While this most recent leaked document concluded that E.T. attack would be the most effective way for Clinton to win – please note that there are also other plots labeled under “BLM”, “Sharia etc”, and “radiation” for example, And though those polled as less likely to keep Trumpsteers from voting – some of them would be easier to pull off for them. I am also highly suspicious that Twitter has been having issues today – since that is Trump’s communication platform.
Also, if you know anything about aliens – you know they are really our friends. They tried to make themselves known to the world in the 1950s and prior by flying over DC and Moscow ( it was at the top of national credible newspapers at the time). Read the last few chapters of Whitley Strieber’s Breakthrough for a historical overview of UFO appearances in the United States.
It has been a fun summer. But I think I took the wrong books on that picnic date. Lets review some of this past summer’s reading:
Breakthrough by Whitley Strieber. (1995) Highly Recommended.
Mr. Strieber’s follow-up to Communion is once again about getting abducted by aliens. Its awesome because he writes it as non-fiction in the first person and makes it extremely vivid. I’m not saying there really are aliens abducting him -the remote New York cabin location seems kind of convenient to avoid witnesses or security seeing the aliens. Yet his paranoia makes a darn good horror story. The last few chapters are an awesome retrospective on the history of the US government, the media, and UFO’s. Another great thing about this book is it left open who the aliens are. Strieber claims they could be time-travelers (inter-dimensional beings) , or that aliens could surrogates of foreign governments, the US government, or private corporations.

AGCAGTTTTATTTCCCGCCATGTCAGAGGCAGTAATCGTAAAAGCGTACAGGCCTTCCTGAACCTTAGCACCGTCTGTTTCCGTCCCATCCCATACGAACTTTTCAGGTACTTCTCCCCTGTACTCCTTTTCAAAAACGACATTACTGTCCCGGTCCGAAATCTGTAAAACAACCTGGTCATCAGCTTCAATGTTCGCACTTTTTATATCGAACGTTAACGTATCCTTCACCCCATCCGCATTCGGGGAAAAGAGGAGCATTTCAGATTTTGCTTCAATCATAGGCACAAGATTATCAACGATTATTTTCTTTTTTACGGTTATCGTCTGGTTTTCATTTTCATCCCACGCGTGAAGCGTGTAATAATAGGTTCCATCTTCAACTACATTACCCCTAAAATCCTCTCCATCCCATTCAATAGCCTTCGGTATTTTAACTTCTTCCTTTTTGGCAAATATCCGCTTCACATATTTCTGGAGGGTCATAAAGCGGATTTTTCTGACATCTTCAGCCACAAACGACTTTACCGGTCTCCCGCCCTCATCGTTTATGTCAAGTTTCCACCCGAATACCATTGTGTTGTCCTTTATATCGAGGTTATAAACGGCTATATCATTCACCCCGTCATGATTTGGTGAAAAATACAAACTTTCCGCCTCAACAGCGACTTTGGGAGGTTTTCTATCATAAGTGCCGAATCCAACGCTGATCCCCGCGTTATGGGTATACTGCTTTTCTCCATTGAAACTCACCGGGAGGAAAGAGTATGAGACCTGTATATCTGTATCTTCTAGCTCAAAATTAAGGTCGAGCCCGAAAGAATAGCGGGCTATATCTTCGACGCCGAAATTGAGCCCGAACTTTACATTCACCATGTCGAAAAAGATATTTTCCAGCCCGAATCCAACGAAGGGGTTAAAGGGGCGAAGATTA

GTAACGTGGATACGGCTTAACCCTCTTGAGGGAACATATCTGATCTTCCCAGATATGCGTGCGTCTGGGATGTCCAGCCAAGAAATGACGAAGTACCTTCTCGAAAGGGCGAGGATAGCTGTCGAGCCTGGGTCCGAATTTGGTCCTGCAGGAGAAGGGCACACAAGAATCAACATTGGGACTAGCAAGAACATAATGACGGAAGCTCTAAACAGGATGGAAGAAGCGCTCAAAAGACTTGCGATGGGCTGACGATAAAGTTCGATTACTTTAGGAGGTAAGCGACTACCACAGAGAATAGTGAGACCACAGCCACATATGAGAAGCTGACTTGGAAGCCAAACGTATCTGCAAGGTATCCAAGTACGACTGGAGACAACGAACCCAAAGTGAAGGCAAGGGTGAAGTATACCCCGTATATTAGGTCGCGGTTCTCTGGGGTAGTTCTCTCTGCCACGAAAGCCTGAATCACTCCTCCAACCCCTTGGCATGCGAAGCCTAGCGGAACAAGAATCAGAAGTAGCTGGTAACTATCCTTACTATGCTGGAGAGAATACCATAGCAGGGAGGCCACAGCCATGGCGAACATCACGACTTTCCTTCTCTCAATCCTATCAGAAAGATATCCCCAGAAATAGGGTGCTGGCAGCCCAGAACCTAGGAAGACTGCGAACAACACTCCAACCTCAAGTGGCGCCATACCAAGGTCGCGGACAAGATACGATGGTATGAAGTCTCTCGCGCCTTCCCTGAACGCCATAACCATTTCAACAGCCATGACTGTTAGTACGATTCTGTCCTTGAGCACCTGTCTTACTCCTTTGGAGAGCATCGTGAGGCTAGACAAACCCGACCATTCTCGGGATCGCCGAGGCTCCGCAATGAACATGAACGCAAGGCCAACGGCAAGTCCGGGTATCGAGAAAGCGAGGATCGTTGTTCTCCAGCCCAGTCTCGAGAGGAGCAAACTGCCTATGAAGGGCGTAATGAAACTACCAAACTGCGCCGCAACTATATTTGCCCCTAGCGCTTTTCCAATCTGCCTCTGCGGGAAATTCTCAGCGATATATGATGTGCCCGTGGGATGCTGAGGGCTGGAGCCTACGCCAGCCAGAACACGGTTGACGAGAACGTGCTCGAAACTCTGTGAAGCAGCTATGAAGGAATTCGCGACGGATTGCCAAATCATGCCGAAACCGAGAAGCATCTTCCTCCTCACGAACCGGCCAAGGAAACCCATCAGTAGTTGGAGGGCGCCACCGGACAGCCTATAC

Love + Sex with Robots by David Levy (2007) Not Recommended.
I was pretty excited when I started this book, and by the time I had read forty pages I felt like someone should have been paying me to read it. With subject matter like this, the author needs to make it kind of funny and enjoyable to read. This book is very dry and scholastic in its tone. The author does an excellent job of providing information to the reader. He even goes back into the history of sex dolls. All the way to modern Japan, where the top corporations have done these advanced robotics and AI. There’s explanations of why people will want sexbots. Including psychological studies and so forth. And taking into account things such as convenience, locality, attachment etc. However, since it is written in a style which is as though he was turning it in for a college thesis to be graded – it is not as enjoyable to the average reader who is seeking information in a way that is fun. Therefor, I would not recommend this book to a friend. Though, at the same time, I do give props to the author for his vast knowledge of sexbots and for taking on a topic which sometimes results in ridicule.
Nihilism by Brett Stevens (2016) Highly Recommended.
Are you ready to challenge your basic assumptions about humanity? If you answered yes, then I would highly recommend you add this book to the end of summer reading list. Its author keeps the readers turning the pages by strongly challenging basic assumptions about whether modern civilization is on the right track or not. Stevens argues that society is in denial about how bad things are, like in Voltaire’s Candide. His condemnation of society as well as his remedies both challenge the reader to brainstorm with him about how it could be possible to get civilization back on track. He avoids fatalism by not saying everything is doomed. But rather suggests his own solutions, which is refreshing (whether or not you necessarily agree with all of them). The author believes that much less government imposed order would be beneficial to humanity. This is interesting because it evokes some libertarian principles. There is Rousseau/Hobbesian inspired state of nature aspects to this book. At the same time it is ironic. Since it crosses with a form of Jacksonian social Darwinism, which is looked down upon by scholars traditionally (yet has always had populist appeal). A highly provocative book, for deep thinkers. – Steve C.